Goodbye, SOX?

May 18, 2009
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Keep your eye on this one: the US Supreme Court has just decided to review the constitutionality of the Sarbanes-Oxley Act of 2002.

According to today’s news, the Supremes said they would consider a legal challenge to the law, on the basis that it “violates the constitutionally mandated separation of powers.” (Free Enterprise Fund v. Public Company Accounting Oversight Board, 08-861)

The law, which directly affects public companies and indirectly affects the companies that deal with public companies, requires greater transparency and accountability in financial reporting. This is has been both a major headache and opportunity for information technology departments. As a result, the need to better trace data has been a business driver of many data management and service orientation efforts in recent years.

Some analysts say SOX has scared off companies from going public.

Even if the law were struck down and sent back to Congress for heavy modification, it has had an impact in shaping the goals of information technology going forward. Enhancing the visibility and accountability of data and applications delivering the data are worthy efforts that often make business sense. Such efforts..


Keep your eye on this one: the US Supreme Court has just decided to review the constitutionality of the Sarbanes-Oxley Act of 2002.

According to today’s news, the Supremes said they would consider a legal challenge to the law, on the basis that it “violates the constitutionally mandated separation of powers.” (Free Enterprise Fund v. Public Company Accounting Oversight Board, 08-861)

The law, which directly affects public companies and indirectly affects the companies that deal with public companies, requires greater transparency and accountability in financial reporting. This is has been both a major headache and opportunity for information technology departments. As a result, the need to better trace data has been a business driver of many data management and service orientation efforts in recent years.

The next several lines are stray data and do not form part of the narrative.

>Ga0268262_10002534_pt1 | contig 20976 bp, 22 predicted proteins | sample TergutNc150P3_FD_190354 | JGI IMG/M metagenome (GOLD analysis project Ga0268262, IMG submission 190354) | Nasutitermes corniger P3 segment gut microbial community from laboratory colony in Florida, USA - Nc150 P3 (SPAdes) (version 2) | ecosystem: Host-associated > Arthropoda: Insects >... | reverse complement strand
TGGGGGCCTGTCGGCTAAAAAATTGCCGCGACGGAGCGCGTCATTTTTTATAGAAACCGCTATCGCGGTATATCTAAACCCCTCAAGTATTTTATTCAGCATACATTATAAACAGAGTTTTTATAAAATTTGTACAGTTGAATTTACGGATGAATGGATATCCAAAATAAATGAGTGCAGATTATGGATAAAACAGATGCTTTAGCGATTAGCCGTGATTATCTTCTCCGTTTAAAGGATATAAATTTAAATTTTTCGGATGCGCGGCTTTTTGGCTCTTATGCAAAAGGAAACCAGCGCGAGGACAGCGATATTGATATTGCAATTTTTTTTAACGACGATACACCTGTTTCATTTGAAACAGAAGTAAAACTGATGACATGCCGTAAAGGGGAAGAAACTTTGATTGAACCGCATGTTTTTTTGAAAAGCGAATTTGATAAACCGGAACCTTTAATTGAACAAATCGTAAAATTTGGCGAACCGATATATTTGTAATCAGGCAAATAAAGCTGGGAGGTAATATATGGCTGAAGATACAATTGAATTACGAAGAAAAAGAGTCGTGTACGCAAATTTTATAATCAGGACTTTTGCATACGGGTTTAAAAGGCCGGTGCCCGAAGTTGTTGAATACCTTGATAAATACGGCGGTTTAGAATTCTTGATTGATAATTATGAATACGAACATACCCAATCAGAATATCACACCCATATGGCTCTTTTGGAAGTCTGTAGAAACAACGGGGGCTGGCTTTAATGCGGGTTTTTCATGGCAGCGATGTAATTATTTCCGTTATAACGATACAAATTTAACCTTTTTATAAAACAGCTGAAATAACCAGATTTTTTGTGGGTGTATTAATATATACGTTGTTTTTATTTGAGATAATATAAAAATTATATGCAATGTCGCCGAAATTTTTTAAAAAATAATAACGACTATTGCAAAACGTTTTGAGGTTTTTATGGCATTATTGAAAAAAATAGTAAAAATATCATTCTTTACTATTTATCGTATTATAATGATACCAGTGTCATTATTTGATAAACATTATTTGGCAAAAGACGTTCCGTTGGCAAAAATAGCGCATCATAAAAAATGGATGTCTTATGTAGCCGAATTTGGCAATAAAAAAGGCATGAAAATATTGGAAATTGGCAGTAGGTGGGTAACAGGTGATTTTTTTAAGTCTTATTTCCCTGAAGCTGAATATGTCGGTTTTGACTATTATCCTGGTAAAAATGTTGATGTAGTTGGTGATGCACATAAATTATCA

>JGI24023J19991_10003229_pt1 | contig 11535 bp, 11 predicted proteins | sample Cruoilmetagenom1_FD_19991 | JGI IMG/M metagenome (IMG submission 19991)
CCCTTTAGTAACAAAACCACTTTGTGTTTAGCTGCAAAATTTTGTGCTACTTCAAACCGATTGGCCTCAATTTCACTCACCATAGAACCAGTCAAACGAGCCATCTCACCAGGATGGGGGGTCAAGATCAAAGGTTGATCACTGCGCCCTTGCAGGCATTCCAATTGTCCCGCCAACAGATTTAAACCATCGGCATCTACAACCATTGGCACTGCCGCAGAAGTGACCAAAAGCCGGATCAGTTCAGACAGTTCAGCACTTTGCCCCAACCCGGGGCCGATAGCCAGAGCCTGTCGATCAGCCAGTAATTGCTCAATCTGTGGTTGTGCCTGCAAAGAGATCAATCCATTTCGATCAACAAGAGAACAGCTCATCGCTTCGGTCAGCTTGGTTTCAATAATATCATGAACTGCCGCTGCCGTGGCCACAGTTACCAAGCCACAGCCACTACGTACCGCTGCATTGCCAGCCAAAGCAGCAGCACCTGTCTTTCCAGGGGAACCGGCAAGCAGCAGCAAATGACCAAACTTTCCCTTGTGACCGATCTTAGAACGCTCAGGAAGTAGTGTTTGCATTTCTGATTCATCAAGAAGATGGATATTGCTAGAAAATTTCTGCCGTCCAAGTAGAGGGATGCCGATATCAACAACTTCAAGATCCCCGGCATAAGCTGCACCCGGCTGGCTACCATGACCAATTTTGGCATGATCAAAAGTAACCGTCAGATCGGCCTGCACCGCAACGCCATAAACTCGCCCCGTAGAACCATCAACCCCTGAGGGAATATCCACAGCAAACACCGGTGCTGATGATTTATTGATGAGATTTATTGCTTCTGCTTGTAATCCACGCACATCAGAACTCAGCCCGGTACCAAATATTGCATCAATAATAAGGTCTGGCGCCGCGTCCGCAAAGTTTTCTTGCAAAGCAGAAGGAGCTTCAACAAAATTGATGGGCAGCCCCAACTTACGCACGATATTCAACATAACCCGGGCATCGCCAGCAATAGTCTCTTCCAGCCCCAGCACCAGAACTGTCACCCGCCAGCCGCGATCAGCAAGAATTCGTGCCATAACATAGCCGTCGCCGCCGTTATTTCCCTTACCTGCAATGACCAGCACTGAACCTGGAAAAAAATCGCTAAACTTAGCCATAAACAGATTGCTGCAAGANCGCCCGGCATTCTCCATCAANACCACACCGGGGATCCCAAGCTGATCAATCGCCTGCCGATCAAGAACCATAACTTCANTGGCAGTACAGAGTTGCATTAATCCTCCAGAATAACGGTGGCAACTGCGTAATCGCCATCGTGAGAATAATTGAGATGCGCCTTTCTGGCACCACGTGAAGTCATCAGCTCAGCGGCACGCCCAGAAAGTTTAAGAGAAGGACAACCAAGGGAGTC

Some analysts say SOX has scared off companies from going public.

Even if the law were struck down and sent back to Congress for heavy modification, it has had an impact in shaping the goals of information technology going forward. Enhancing the visibility and accountability of data and applications delivering the data are worthy efforts that often make business sense. Such efforts should be continued.

A few years back, I wrote a special section for Teradata Magazine that explored the ins and outs of SOX compliance for companies.  (See Cover Story – “Uncovering Opportunity.”) I spoke with thought leaders such as Claudia Imhoff and Lee Dittmar, who encouraged businesses to look beyond the legalities to seize the business opportunities:

“Looking beyond sustainable compliance offers companies the opportunity to do new things with their data—to analyze and identify trends, improve customer service and eliminate redundancies in their supply chains. The effort is a continuous journey that, in the long run, will help companies become more efficient and informed in their processes.

“This is a journey that has to happen,” says Dittmar. “Compliance must be sustainable, and that takes work. The program must be effective and efficient. There are significant improvement opportunities, and it will take hard work to achieve the benefits. But pursued properly, this exercise can be translated from a compliance exercise into a journey that improves enterprise governance, enhances business performance and creates shareholder value.”

That’s a journey well worth taking, even without the government pushing the issue.



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